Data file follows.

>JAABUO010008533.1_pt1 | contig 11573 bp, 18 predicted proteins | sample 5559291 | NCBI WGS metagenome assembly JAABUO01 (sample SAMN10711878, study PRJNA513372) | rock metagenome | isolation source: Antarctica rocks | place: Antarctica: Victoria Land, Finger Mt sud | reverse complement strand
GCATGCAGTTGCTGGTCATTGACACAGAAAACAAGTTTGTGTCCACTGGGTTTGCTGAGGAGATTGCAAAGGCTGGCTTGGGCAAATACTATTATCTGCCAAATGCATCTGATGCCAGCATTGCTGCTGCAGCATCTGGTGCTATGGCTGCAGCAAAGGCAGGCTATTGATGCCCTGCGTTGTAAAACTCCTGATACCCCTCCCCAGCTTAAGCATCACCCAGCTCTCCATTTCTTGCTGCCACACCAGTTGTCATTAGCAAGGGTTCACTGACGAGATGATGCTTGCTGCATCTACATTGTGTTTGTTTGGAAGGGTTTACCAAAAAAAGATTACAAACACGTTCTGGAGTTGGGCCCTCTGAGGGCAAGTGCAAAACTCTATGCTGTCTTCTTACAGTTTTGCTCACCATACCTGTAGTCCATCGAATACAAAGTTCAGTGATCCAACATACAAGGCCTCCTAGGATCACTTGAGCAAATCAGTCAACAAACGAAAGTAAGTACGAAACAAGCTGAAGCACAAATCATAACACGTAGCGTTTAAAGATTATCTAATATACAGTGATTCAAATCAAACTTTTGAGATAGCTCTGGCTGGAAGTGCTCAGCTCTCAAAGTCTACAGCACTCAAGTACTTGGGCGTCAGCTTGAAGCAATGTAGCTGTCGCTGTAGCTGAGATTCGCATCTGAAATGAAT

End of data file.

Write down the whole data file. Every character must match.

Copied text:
>JAABUO010008533.1_pt1 | contig 11573 bp, 18 predicted proteins | sample 5559291 | NCBI WGS metagenome assembly JAABUO01 (sample SAMN10711878, study PRJNA513372) | rock metagenome | isolation source: Antarctica rocks | place: Antarctica: Victoria Land, Finger Mt sud | reverse complement strand
GCATGCAGTTGCTGGTCATTGACACAGAAAACAAGTTTGTGTCCACTGGGTTTGCTGAGGAGATTGCAAAGGCTGGCTTGGGCAAATACTATTATCTGCCAAATGCATCTGATGCCAGCATTGCTGCTGCAGCATCTGGTGCTATGGCTGCAGCAAAGGCAGGCTATTGATGCCCTGCGTTGTAAAACTCCTGATACCCCTCCCCAGCTTAAGCATCACCCAGCTCTCCATTTCTTGCTGCCACACCAGTTGTCATTAGCAAGGGTTCACTGACGAGATGATGCTTGCTGCATCTACATTGTGTTTGTTTGGAAGGGTTTACCAAAAAAAGATTACAAACACGTTCTGGAGTTGGGCCCTCTGAGGGCAAGTGCAAAACTCTATGCTGTCTTCTTACAGTTTTGCTCACCATACCTGTAGTCCATCGAATACAAAGTTCAGTGATCCAACATACAAGGCCTCCTAGGATCACTTGAGCAAATCAGTCAACAAACGAAAGTAAGTACGAAACAAGCTGAAGCACAAATCATAACACGTAGCGTTTAAAGATTATCTAATATACAGTGATTCAAATCAAACTTTTGAGATAGCTCTGGCTGGAAGTGCTCAGCTCTCAAAGTCTACAGCACTCAAGTACTTGGGCGTCAGCTTGAAGCAATGTAGCTGTCGCTGTAGCTGAGATTCGCATCTGAAATGAAT